A bit of an explanation: this post is inspired by the Weekly Geeks Challenge for Saturday, April 23, which asks participants to come up with a list of their favorite authors A to Z. This is easier than the task of narrowing down my selection to just one or two authors – how can an avid reader realistically be expected to have just one favorite author??
I’ve set some ground rules for myself, though: In order for a writer to truly qualify as one of my favorite authors, in most cases I have to have read many (if not all) of their works, and loved almost all of their novels. I’ve made an exception in a few cases, for a couple of authors that I am just now discovering – but I can somehow just tell that I will come to love them.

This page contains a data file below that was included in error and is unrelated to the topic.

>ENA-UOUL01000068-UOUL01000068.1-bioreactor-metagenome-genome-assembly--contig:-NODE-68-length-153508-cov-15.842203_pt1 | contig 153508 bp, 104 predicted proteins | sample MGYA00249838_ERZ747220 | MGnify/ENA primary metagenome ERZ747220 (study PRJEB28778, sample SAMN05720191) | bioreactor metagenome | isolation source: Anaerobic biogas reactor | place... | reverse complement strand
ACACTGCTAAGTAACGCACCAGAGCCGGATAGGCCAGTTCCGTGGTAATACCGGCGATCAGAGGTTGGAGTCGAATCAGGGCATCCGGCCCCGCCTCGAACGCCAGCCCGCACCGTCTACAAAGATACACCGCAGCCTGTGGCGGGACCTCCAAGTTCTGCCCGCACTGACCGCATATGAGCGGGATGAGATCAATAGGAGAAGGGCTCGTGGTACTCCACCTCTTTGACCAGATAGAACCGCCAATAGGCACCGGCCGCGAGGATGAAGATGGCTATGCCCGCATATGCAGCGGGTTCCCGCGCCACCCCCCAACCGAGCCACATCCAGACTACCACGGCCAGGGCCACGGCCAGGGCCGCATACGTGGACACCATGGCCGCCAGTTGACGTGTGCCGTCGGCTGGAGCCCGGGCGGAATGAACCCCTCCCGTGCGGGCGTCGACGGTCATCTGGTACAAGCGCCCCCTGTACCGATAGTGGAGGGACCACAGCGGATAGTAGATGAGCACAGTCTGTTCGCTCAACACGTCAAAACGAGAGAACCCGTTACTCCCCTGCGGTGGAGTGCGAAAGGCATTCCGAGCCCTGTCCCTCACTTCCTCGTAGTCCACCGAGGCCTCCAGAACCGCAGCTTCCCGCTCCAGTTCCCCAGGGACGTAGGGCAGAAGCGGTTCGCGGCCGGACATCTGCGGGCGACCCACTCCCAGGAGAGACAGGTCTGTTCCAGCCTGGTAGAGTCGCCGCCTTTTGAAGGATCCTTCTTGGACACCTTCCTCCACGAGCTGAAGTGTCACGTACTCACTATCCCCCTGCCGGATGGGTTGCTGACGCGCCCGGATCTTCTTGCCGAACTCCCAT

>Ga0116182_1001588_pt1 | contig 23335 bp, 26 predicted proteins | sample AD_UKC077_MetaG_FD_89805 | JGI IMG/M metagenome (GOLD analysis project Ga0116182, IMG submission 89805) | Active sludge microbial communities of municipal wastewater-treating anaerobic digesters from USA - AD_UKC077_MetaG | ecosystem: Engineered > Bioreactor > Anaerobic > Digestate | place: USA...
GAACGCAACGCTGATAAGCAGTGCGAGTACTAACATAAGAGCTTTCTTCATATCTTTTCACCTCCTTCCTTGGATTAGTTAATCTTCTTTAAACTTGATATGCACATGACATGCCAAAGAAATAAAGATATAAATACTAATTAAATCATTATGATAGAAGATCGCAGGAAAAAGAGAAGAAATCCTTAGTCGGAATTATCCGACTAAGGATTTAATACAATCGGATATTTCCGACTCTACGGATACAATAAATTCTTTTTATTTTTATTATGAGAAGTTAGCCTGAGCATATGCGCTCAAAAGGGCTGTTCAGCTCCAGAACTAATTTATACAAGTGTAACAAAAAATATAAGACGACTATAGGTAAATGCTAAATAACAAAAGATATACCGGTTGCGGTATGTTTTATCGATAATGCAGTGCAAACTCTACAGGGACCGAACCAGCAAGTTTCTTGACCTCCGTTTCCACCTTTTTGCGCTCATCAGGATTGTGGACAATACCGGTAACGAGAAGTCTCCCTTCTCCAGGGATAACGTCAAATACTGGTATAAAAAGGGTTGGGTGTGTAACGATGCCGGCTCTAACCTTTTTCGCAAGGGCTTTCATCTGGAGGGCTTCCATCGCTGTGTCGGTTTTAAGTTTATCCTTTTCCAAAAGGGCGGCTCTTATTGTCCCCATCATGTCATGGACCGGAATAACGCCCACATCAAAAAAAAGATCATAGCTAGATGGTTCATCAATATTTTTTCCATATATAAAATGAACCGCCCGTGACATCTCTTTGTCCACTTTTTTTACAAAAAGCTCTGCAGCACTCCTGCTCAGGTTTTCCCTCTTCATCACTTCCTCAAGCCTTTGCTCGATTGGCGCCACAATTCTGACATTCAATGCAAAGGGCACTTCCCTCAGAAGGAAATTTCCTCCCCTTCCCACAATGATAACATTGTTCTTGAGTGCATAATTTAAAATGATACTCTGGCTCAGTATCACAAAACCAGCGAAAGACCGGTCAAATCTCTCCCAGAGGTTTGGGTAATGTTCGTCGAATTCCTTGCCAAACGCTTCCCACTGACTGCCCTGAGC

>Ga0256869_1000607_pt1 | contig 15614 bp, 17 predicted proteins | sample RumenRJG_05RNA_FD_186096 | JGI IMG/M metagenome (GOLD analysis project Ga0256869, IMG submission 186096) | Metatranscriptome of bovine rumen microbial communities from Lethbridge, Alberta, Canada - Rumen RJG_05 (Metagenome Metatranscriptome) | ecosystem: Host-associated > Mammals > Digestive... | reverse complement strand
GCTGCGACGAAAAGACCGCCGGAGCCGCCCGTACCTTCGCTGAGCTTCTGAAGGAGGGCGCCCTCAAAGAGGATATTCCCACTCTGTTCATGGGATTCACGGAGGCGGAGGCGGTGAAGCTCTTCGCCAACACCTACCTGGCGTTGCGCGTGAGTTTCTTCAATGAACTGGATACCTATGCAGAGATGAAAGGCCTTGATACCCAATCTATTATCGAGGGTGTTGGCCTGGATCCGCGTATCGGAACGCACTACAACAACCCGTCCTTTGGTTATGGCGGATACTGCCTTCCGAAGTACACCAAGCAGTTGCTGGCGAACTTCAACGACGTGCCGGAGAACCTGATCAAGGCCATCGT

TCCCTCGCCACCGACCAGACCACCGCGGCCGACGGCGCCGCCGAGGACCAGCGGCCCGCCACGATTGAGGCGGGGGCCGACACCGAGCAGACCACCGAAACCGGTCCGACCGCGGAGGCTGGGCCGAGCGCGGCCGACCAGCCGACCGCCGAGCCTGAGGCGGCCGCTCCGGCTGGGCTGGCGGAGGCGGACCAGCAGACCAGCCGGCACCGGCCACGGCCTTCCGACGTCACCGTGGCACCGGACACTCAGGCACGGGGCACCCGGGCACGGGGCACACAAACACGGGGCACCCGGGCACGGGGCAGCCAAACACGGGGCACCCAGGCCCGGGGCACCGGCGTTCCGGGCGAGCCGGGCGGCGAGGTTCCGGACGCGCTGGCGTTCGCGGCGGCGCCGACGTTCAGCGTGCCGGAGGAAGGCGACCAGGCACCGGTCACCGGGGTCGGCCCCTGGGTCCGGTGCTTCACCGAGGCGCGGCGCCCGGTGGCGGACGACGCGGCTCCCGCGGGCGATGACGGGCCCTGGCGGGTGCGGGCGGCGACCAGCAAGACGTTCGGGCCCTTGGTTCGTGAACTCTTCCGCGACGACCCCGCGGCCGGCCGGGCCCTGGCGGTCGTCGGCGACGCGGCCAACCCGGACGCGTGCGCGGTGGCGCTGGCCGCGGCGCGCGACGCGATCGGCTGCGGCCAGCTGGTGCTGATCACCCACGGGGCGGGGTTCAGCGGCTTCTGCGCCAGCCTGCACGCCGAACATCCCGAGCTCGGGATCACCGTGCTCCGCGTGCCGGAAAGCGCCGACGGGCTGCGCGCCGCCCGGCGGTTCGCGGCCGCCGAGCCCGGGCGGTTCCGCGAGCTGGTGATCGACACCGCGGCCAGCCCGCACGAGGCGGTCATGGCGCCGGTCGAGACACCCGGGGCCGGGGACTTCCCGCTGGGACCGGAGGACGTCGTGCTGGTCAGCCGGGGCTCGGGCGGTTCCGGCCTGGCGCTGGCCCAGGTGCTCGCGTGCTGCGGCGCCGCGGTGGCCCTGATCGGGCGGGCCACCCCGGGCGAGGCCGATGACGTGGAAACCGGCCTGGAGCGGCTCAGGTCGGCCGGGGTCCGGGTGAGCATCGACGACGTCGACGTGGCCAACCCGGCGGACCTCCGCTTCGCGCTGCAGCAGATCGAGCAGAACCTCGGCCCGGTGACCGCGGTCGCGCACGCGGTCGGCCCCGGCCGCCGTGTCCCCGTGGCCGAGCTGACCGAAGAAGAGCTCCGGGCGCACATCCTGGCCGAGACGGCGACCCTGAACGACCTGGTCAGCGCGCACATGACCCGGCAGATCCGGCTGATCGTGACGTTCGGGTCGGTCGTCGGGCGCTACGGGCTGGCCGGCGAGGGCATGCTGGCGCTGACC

Note: I have to admit that I have no Q author! I’ve never read a single book by Anna Quindlan or anyone named Quinn. I’m not sure that I really need to rush right out and find a Q author, either, since my TBR stack is already gigantic, but writing this list did make me a little bit curious about Quindlan. If anyone is a fan of hers and wants to give me an endorsement/recommendation in the comments section, I’ll take note and add one of her novels to my Amazon wishlist.
If you’re interested, check out Part One of my Favorite Authors List. And now, for the next eight authors on my list of favorites: